PWT Mercury Championship is a Wrap!

Category: article

 Sep 23rd, 2005 by OutdoorsFIRST 

Modified Sep 23rd, 2005 at 12:00 AM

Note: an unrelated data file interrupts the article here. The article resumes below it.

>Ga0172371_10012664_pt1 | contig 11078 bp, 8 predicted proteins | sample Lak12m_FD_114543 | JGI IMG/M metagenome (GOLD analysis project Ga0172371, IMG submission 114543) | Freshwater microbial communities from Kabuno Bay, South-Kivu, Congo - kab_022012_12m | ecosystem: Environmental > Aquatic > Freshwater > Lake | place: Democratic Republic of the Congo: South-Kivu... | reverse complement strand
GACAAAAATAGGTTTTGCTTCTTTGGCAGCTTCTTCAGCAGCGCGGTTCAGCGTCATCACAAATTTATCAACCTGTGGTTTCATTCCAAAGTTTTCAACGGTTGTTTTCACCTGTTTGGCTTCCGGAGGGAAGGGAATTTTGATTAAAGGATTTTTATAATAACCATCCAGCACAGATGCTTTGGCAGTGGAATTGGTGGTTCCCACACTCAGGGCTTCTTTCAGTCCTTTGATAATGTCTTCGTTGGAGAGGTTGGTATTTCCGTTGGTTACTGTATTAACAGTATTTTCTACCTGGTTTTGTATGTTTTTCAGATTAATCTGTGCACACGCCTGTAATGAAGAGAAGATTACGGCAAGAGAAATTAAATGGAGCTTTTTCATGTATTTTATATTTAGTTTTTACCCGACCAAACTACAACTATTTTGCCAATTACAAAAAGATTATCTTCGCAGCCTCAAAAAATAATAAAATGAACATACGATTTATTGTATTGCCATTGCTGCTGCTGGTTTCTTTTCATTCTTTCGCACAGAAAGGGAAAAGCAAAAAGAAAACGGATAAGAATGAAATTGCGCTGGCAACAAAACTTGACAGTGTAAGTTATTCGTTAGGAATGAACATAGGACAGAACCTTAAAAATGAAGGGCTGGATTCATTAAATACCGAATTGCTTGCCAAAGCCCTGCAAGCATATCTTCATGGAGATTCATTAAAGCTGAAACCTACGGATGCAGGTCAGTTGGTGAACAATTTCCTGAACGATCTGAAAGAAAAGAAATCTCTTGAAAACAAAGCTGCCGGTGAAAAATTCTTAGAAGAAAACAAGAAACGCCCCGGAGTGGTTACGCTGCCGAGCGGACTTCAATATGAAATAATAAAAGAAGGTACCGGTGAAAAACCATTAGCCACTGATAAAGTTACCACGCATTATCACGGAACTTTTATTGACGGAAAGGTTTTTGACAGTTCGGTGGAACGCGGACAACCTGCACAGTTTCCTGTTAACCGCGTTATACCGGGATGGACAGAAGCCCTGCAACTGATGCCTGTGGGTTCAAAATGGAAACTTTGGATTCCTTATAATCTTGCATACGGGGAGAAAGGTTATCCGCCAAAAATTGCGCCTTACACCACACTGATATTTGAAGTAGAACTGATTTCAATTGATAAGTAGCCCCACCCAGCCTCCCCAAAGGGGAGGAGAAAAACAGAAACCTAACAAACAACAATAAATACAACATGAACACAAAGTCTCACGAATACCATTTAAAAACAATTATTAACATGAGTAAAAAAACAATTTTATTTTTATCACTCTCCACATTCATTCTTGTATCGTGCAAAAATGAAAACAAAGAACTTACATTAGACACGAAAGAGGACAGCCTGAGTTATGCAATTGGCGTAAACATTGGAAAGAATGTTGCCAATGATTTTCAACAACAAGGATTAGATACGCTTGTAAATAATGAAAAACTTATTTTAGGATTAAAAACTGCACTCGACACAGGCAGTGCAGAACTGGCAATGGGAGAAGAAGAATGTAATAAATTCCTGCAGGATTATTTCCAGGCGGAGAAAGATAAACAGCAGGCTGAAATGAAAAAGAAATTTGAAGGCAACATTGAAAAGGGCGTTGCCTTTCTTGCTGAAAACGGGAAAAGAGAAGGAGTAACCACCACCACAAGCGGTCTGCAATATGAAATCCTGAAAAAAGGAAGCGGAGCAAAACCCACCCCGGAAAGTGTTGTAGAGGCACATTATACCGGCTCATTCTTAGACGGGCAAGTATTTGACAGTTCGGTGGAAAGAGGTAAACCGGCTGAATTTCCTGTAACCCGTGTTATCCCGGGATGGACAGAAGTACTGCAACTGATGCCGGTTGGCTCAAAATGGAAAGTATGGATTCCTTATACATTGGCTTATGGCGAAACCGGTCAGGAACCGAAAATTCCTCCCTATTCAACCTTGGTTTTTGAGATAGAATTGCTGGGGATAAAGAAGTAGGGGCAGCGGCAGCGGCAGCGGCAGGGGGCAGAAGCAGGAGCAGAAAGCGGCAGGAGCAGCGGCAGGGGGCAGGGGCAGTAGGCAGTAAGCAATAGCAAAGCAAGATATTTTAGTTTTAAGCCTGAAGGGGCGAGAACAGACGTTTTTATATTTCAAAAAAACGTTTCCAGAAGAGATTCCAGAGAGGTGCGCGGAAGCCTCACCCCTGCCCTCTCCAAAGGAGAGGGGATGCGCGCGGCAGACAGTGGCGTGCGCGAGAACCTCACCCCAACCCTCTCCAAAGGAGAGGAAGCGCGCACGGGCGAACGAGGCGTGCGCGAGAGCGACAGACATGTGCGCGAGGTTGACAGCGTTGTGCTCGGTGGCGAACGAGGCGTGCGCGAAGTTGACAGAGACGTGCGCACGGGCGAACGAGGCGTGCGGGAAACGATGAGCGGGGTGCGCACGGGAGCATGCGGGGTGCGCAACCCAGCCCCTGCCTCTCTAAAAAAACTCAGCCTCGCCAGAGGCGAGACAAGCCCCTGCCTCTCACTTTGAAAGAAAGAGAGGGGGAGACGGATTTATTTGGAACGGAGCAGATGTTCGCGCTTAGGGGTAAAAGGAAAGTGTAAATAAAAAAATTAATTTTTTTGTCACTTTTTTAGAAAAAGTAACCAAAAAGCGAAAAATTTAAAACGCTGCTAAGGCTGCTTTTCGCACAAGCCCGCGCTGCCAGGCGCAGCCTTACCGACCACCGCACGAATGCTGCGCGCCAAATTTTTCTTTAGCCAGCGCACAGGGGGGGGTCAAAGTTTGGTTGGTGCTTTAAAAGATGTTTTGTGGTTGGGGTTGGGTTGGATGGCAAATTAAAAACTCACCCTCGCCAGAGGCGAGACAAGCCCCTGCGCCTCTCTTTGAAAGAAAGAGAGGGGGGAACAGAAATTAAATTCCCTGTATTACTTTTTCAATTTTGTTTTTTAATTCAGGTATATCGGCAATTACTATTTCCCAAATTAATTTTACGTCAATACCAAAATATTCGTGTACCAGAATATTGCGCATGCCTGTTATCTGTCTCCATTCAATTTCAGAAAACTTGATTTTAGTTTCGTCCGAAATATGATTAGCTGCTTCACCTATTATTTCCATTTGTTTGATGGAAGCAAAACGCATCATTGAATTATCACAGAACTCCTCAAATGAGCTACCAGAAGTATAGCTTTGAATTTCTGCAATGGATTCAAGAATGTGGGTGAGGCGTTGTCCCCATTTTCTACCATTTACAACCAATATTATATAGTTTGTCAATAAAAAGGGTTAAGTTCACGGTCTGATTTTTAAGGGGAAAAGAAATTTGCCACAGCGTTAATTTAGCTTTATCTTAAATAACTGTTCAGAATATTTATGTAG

The In Fisherman Professional Walleye Trail Mercury Championship is a wrap!Milford Lake in Junction City, Kansas was the water selected for the event. Milford is a reservoir sporting incredible populations of white bass, wipers, smallmouth bass, largemouth bass, catfish, and walleyes. Research on the lake shows that local tournament anglers routinely bring weights of as much as 20 pounds to the scale in one day of fishing, so quality and decent numbers are there. The PWT chose to limit the Pros to 4 fish per day, 1 under the state limit of 5 over 18 inches.The Pros arrived for prefishing to a series of fronts and very warm temperatures. Many spoke during WalleyeFIRST interviews of the tough bite, but also of contacting good fish and confidence that there would be some good fish caught. Evinrude/Crestliner Pro Scott Fairbairn spoke of low current flow, low dissolved oxygen, and water temps in the upper 70 range as reasons the bite was slow; conditions brought on by the extended summer weather and dry conditions this September in US heartland. The PWT Military appreciation day pairing just returned from action soldiers with a Pro out on the water, and the time spent with the kids in the area were top topics of conversation amongst the Pros.Daryl Christensen, Tracker/Mercury Pro and jigging expert, spoke of finding fish along the shallow breaks casting crankbaits parallel along the shoreline. Leave it to Daryl to find a pattern off the beaten path! Rookie of the Year Tracker/Mercury Rookie Pro Chase Parsons was applying lead core and cranks working the deeper breaklines and moving fast. So were Crestliner Pro Terry Wilson and Warrior Boats Pro Dave Andersen.Day one dawned extremely foggy and cool, with promise of very light winds and warm temperatures as the skies cleared mid morning. Charlie Moore, PWT tournament director, held the field at the launch until about 9:30 AM until things cleared enough that the fog was no longer a threat to safe running on Milford Lake. Many of the Pros looked nervously out onto the fog covered water and spoke of the only bite they had going; early morning. Terry Wilson and Mike Gofron accepted the delay without much concern, relaxing in the front of their rigs speaking quietly to other Pros and the Observers assigned to their rigs.As a Civil War Cannon blast broke the silence on Milford Lake and the PWT opening ceremonies came to a close, a large number of the boats headed to a breakline about 2 1/2 miles long almost directly across the system from the launch to set up a trolling run along the breaks and humps on that very sharply breaking shelf out to mid 30 foot depths. A couple boats headed north, and several went off to hit water they had located walleyes near in practice. Gary Parsons spoke of the water being pretty dirty on the North end as a reason most anglers did not head that way, he felt the water was clouded enough that the fish there would not go. As the clock closed off Day One, Scott Fairbairn had put a limit in the net, and brought 11.26 pounds across the custom built stage in the huge facility erected onsite for the Weigh In and PWT Championship Sport Show. Dave Andersen was second with 9.76 and Chase Parsons third with 9.17. Chase worked the screaming crowd of about 1500 into frenzy as he picked each fish out of the well capping off the show with the big walleye of the day. This young Pro bears watching, he is a showman and a gentleman, and could easily be the next Professional Walleye Angling Media favorite. Chase spoke of his competition with his uncle, Tracker Pro Keith Kavajecz, and the fact that he out fished his Dad, well known Pro Gary Parsons. After a 2 hour 15 minute weigh in, the WalleyeFIRST Leader board showed the top three less than on legal fish apart, but Scott Fairbairn in solid possession of the lead.Bill St Peter closed off the second day top 5 with 8.94. Jeff Taege, in striking distance after day one, pulled a 6.20 pound basket out of his new Yar Craft, setting the stage for day two.Day Two was clear and warm, with promised winds reaching 20 mph and higher. The local morning paper’s headlines spoke of the fog and the tough bite, the crows and the pageantry, and the fact this Championship was any one of the Pros to win after day one.The weigh in was noisy as trucks driven by volunteers drove the Pro and his rig into the arena one at a time as the Pros tossed shirts, hats, candy, key chains, Frisbees, and other items to the kids and grown-up kids in the crowd. Music roared out of twin speaker columns and a light show lit up the 15′ giant projection screen onstage. At the close of the Day Two weigh in, the field had reversed. Scott Fairbairn had an empty basket, as did Chase Parsons. Dave Andersen was consistent, putting 6.79 pounds on the scale. Terry Wilson brought up 2.38 pounds, putting him in striking distance of the top two at the end of the day. Bill St Peter had a respectable 4.23, only a bit out of the lead with a two day total of 13.170 VS Dave Andersen with 16.55 pounds. Tommy Skarlis was also within striking distance of the top three with 9.25 pounds. One of the most interesting moments of the weigh in occurred as the Tommy Skarlis Ranger stopped at the stage. He had focused on a little girl in the front row surrounded by other kids who had aggressively acquired numerous hats and other items the Pros were tossing into the crowd. This young lady had nothing yet as she shyly looked up at Tommy in his huge Ranger, so Tommy reached into his boat, took out a rod and reel combo, and handed it to that little girl. There is a great shot of that little lady proudly holding her prize fishing outfit in the WalleyeFIRST PWT album.The final day dawned clear and breezy, with a promise of big winds and temps near 90 degrees. The sharp breakline area described earlier was where the top ten Pros had been working, so traffic there was anticipated to be heavy. Some of the Pros spoke of hitting some B spots early, and it turned out many avoided that area completely on day three allowing the top anglers going into the final day room to work. Early contacts with Terry Wilson indicated he had a couple in the well, and was catching short fish regularly. Chase Parsons was trolling that area, but he moved out to another location so we were unable to keep tabs on his progress. When I left the water at lunchtime to file a report and get the morning pictures up on WalleyeFIRST, Warrior Boat Pro Dave Andersen had zero fish!As the arena filled up just before the weigh in and afternoon temperatures climbed well into the upper 80 to low 90 degree range anticipation by spectators and family members was high as rumors of big fish caught, a sudden and remarkable flurry of net activity in Dave Andersens rig, and rumors of a big fish in Chase Parson Tracker Tundra rig came in. Word was Terry Wilson had a limit, and Bill St Peter had caught a lot of fish, but none had been the required 18 inches. Tommy Kemos and Todd Riley were steadily holding their own through days one and two, and both were rumored to have fish in the livewell.As fans, family members and kids lined up in the arena to watch the weigh in and accept a free rod and reel for the first 1000 children, the heat was pushed around in the arena by a couple huge air circulating fans. The first 35 boats weighed in quickly, as the PWT had added a few tow vehicles to the mix including the Glorvigen sharp Mercury detailed trucks. As the final few anglers weighed in, it was clear Terry Wilson had done very well, but probably did not have a shot at the title if Dave Andersen had his rumored limit. Chase Parsons, obviously shaken and a bit nervous, approached the stage in his Tracker Tundra and pulled a legal from the well. The house rocked as he then pulled another out, this one a big fish that vaulted him past Terry Wilson and his 15.01 pounds. Chase Parson held his weight at 18.77, just a couple pounds ahead of Dave Andersen. Terry Wilson congratulated Chase and left the stage, as the Rookie of the Year stood by to see what Dave Andersen had in his livewell. Dave Andersen rolled into the arena in his Warrior Tiller as the music pounded and the crowd cheered. Chase watched as Dave reached in to his livewell, pulling one, then two, the then three fish out, handing off the basket to a volunteer to take to the weigh master behind the stage as the volume level in the arena reached a roar. The weigh master hit the button and the scales told the story; Dave Andersen had come up with three fish in just a few minutes during the afternoon of the final day, holding off Rookie Pro Chase Parson and his big fish weights to take home the winning prizes worth nearly $117000 and reign for the 2006 season as the 2005 PWT Champion.